Today, let’s look at and explain the impact of FEMA’s raised flood plain and the 50% rule. Its application to substantial improvement and substantial damage of a property and what this means for any building/renovation work needed to an existing property.
Deep breath and here we go. I will attempt to make an incredibly dry, long-winded, and mildly interesting subject, informative and short (ish). So bear with me.
FEMA stands for – Federal Emergency Management Agency. In short, these are the guys you will go to in the event of a disaster. Created in 1979, the agency’s primary purpose is to coordinate the response to a disaster that overwhelms the resources of local and state authorities, plus has declared a “State of Emergency”. Think hurricanes, fires, flooding, etc.
The so-called “FEMA 50% Rule” is required by the NFIP ( National Flood Insurance Program.) FEMA’s flood insurance program provides affordable flood insurance.
For instance, if a community needs federally backed flood insurance to be made available to its citizens, then they MUST adopt and enforce the rules as required by the NFIP.
The FEMA 50% rule applies to any home or building where the lowest floor is below the 100-year flood elevation. In residential properties, only parking, building access, and limited, incidental storage is allowed below the flood level.
Now does that make sense s far?
If an improvement to an existing structure (building) cost is greater than 50% of the original structure’s value (which will be determined by a county appraiser), it MUST be brought into compliance with the flood damage prevention regulations, to be insured. This includes elevating the building to or above the 100-year flood elevation.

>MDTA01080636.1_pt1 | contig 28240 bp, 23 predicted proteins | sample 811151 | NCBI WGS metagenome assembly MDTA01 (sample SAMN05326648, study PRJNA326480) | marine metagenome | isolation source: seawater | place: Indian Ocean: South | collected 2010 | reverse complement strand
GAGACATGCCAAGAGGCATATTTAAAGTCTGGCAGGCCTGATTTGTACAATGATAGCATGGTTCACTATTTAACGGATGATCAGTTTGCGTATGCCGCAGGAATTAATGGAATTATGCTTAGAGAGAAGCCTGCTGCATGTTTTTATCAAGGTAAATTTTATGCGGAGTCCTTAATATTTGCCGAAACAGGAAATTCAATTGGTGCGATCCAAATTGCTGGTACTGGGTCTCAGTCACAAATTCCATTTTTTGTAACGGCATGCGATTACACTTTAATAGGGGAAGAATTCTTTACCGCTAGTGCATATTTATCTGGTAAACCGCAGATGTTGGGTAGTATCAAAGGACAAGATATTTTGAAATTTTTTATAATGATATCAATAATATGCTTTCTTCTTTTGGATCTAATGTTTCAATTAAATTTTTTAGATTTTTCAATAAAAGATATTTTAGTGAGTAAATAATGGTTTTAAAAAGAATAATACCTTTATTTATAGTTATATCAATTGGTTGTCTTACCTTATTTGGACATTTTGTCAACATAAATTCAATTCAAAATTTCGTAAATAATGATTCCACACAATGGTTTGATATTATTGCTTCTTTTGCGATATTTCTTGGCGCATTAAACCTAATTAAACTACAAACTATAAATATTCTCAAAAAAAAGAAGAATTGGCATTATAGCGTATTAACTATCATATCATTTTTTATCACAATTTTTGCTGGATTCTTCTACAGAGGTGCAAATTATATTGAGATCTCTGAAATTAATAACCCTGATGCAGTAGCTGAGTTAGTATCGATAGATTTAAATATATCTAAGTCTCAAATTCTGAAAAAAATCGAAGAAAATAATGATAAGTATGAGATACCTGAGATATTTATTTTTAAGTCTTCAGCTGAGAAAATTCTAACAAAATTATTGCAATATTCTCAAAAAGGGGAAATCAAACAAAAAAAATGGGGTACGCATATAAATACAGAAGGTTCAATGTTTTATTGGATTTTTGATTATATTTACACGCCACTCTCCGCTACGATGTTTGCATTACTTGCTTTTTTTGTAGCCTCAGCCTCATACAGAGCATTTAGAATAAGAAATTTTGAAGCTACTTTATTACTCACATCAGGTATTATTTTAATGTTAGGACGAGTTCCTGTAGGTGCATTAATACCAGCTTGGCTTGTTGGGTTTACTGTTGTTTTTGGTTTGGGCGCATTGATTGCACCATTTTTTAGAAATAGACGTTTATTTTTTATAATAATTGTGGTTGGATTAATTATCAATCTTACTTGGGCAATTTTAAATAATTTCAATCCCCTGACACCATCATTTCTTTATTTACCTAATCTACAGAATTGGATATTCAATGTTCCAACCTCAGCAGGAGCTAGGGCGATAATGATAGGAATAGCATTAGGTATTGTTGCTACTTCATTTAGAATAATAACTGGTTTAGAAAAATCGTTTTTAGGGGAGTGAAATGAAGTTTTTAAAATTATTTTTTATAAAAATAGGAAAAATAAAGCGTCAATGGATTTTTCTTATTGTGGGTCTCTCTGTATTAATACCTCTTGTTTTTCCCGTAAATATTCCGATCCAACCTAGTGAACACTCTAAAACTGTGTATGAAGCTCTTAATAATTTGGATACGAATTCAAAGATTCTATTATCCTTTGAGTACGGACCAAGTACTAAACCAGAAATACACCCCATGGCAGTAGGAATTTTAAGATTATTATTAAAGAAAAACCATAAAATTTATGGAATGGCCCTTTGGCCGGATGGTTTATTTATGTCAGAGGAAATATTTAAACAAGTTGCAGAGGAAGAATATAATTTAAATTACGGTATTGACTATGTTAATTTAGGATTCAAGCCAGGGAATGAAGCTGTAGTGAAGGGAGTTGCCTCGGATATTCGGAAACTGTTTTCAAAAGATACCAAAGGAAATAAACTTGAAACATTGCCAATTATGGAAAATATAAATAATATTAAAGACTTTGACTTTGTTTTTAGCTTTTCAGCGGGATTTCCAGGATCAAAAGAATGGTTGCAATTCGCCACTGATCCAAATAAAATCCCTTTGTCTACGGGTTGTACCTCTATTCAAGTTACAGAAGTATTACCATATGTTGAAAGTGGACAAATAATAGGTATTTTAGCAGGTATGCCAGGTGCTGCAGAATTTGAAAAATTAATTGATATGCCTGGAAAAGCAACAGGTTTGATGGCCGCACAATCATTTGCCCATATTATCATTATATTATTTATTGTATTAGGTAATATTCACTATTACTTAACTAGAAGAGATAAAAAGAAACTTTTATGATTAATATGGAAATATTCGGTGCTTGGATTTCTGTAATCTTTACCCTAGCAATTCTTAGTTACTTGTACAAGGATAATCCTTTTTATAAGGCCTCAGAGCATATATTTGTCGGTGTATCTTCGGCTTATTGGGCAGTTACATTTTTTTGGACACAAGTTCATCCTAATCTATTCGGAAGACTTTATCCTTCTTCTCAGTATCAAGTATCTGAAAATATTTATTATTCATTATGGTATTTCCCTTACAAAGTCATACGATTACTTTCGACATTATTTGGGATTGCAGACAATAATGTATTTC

“A floodplain is an area of land susceptible to being inundated by floodwaters”. From Collier County flood plain management document http://www.colliercountyfl.gov/home/showdocument?id=72665
100-year flood means, that in any given year there is a 1% chance of a flood in that area.
Substantial Improvement =
Any reconstruction, rehabilitation, addition, or improvement to an existing structure. Where the cost of the improvement equals or exceeds 50 % of its market value, before the start of construction.
This term includes structures that have incurred “substantial damage.” Regardless of the cause of damage and the cost of repair work performed.
Note – Check State and the community’s floodplain management regulations and building codes to determine whether any local requirements are more restrictive. As they may well be.
Substantial damage =
Damage sustained by a structure. Where the cost of restoring the structure to its original condition (pre-damage) equals or exceeds 50% of the market value of the structure pre-damage.
Note – most damage occurs during a single and usually sudden event. For example, a fire, hurricane, lightning strike, falling tree, tornado, earthquake, flood, or natural gas explosion.
Damage may also be unrelated to a specific event. Examples include soil settlement, exposure to the elements, termite infestation, vandalism, deterioration over time, and other causes. Information part quoted from the Collier County Website
Let’s just put it out there – Global warming. Yes, Water levels are rising, meaning FEMA has to raise the flood plain to accommodate that change. Therefore, in most areas of coastal Florida, flood insurance becomes a necessity.
If we cannot slow this rise quickly enough, then we have to be prepared for the rise in water and the potential of increased flooding. With the seasonal hurricanes and resulting storm surges, buildings in the area are vulnerable and need to be built to, or brought up flood management codes. Hence for insurance purposes, that is where the 50% rule and the NFIP come into play.
I know it is a very long and in-depth subject, but for any work conducted, the team at Hlevel is well versed in the process and can guide you throughout. So please do not hesitate to ask any questions you may have – https://hlevel.info/contact/
For some not-so-exciting, but very informative in-depth reading on the subject then please refer to the “Answers to Questions About Substantially Improved/ Substantially Damaged Buildings FEMA 213 / August 2018” as provided by Collier County.